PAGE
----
The truth: "Urine varies throughout the day and has much more to do with hydration, infection, vitamins, and diet than anything else," says Dr. Phillips. "There's no relation between urine and the gender of your baby."

Your baby's heart rate is high

If you've had a chance to hear your baby's heartbeat, you know how amazing it is. But can it be a clue to their sex? The old wives' tale says male fetuses typically have a heart rate that's 140 beats per minute or slower, while female fetuses' hearts beat a bit faster, at 140 beats per minute or higher.

The truth: Though some sources feel there is some truth to this gender myth, research hasn't been able to find a conclusive link.

Science Says You're Having a Female Baby If...

We get it: You're dying to know the sex of your future child. But put those old wives' tales aside, and read on for a few science-backed ways to find out definitively whether you'll be welcoming a boy or girl.

Noninvasive prenatal testing (NIPT)

Around week 10 of your pregnancy, you'll be offered a comprehensive genetic screening known as noninvasive prenatal testing (NIPT). It's a blood test to screen for certain congenital disorders in the fetus. Your baby's sex will be included in the test report that comes back from your doctor, so be sure to let them know before the report is read if you don't want to know what you're having.

Chorionic villus sampling (CVS)

If you opt to get a chorionic villus sampling (CVS) test done, which is performed between 10 and 12 weeks and screens for fetal chromosomal abnormalities, you can learn the sex of your baby at the same time via a sample of tissue from the placenta. These cells will tell you with 99% or greater accuracy the sex of your baby. Additionally, an ultrasound is done at the same time as the procedure, and sometimes, the sex of the baby can be learned during the imaging procedure.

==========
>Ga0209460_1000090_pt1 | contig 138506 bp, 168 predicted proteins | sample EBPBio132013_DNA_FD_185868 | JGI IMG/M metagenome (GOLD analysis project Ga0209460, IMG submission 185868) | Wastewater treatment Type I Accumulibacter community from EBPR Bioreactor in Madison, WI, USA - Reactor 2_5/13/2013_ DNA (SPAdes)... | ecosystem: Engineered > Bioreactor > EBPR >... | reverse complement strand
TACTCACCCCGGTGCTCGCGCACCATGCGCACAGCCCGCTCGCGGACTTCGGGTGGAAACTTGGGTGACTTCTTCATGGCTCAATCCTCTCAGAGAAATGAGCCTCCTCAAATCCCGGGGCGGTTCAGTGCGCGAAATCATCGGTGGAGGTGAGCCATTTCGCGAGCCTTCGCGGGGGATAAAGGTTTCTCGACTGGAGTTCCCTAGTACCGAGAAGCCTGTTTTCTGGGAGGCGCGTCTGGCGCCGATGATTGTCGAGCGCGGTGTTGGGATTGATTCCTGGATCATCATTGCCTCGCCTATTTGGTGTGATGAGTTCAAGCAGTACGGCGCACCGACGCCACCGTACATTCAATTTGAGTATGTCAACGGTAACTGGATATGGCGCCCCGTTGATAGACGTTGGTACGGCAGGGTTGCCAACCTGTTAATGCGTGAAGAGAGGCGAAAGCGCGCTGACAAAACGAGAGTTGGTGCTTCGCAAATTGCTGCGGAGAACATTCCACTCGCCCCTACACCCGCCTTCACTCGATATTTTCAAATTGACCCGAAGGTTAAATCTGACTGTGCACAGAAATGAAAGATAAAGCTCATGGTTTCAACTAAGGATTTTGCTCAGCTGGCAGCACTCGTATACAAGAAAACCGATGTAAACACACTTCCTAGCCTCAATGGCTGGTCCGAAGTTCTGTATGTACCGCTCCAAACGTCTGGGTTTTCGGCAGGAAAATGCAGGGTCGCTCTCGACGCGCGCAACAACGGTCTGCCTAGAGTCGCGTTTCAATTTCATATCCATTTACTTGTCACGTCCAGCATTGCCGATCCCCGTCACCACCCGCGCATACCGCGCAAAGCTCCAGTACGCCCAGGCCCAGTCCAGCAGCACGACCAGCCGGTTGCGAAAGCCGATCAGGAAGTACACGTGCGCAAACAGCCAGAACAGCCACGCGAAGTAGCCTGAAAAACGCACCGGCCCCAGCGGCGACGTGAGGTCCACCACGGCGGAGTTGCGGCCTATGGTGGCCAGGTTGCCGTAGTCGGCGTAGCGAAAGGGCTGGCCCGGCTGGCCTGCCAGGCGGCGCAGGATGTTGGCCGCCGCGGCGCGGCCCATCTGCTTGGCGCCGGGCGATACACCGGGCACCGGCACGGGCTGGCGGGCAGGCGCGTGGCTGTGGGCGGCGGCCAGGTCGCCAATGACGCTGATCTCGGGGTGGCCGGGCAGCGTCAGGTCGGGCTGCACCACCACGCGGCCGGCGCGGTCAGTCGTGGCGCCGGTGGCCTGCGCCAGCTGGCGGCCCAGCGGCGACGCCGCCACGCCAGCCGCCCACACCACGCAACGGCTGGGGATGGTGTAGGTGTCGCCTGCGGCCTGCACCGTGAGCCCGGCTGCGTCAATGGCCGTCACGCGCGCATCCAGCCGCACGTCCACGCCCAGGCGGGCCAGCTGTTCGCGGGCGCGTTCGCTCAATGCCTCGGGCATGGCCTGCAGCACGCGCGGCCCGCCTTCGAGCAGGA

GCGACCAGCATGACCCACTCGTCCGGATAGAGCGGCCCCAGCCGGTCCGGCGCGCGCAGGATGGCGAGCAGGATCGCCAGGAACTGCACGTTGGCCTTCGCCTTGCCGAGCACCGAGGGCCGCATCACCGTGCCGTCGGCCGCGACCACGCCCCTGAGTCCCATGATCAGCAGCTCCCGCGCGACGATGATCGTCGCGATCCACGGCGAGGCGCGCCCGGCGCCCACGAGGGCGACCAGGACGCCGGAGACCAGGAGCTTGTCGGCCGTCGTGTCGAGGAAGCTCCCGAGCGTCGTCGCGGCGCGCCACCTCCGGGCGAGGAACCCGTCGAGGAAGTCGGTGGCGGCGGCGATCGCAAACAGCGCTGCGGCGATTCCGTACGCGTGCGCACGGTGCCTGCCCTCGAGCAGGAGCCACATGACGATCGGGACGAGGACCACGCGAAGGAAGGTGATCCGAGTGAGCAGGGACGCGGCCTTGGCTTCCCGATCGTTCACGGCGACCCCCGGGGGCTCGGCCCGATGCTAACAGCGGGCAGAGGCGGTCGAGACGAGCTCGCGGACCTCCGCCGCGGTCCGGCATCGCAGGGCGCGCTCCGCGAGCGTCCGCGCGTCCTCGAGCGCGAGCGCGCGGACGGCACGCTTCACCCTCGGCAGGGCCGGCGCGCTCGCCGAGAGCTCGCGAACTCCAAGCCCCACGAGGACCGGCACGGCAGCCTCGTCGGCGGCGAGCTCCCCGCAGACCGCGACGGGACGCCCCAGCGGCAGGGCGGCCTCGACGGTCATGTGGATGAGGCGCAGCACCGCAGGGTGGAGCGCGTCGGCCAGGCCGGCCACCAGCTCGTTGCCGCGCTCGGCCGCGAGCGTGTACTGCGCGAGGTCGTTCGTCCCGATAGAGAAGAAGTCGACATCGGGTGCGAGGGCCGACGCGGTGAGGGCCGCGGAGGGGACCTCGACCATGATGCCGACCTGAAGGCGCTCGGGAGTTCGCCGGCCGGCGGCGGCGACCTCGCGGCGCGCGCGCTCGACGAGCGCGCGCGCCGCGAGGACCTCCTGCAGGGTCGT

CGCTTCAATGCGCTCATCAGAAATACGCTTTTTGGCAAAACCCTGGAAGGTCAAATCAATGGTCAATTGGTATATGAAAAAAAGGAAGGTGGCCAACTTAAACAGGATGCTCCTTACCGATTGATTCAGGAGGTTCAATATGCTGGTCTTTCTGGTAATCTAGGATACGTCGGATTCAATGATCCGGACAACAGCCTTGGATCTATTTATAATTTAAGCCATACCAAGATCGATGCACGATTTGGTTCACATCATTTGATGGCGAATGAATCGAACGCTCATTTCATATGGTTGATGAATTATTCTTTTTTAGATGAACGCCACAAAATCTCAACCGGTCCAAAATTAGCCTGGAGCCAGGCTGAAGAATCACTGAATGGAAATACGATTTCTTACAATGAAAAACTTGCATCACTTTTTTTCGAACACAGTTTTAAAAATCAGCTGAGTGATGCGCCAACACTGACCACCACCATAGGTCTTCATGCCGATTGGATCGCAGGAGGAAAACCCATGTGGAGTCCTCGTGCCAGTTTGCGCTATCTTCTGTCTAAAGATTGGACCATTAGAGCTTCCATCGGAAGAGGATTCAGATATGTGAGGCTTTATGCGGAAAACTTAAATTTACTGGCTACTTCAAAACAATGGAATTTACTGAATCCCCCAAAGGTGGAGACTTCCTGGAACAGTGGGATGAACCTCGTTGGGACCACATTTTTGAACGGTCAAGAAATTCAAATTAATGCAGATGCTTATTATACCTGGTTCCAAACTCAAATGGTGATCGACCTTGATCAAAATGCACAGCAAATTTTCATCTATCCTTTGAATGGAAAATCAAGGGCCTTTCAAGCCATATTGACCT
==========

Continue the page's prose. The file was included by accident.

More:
Nuchal translucency (NT) scan

Opting to skip the genetic screening? Your next chance to learn your baby's sex is at the nuchal translucency (NT) scan around 12 weeks of pregnancy. This is simply a thorough ultrasound (it's often done in combination with the NIPT blood test) that screens for different markers of Down syndrome, trisomy 13, trisomy 18, and other chromosomal abnormalities. While 12 weeks is a bit early to determine sex, every now and then the ultrasound tech may get a clear shot of a baby's genitals.


An amniocentesis, which is performed between 15 and 18 weeks gestation mainly for high-risk pregnancies, screens cells from the amniotic fluid to test for chromosomal abnormalities. Like the CVS test, the sex of the baby can also be determined during this test via the genetic sample and/or during the ultrasound that takes place during the procedure.

Mid-pregnancy ultrasound

If you choose to skip the NIPT (and many people do), you'll have to wait until your mid-pregnancy ultrasound to learn the sex of your baby. The mid-pregnancy ultrasound occurs between weeks 18 to 22 of your pregnancy. Here, you'll get an intimate view of every inch of your growing bundle of joy. And in most cases, you'll be able to find out your baby's sex.

Editor's Note

While this article uses the terms "gender" and "boy" vs. "girl," it's important to note that gender is a personal identity that exists on a spectrum, can change over the course of a person's lifetime—and most importantly—is something that a person defines for themselves. Sex, on the other hand, is assigned at birth based on the appearance of a baby's genitalia. While sex assigned at birth often matches a person's gender (called cisgender), sometimes, for transgender, intersex, and gender nonbinary people, it does not.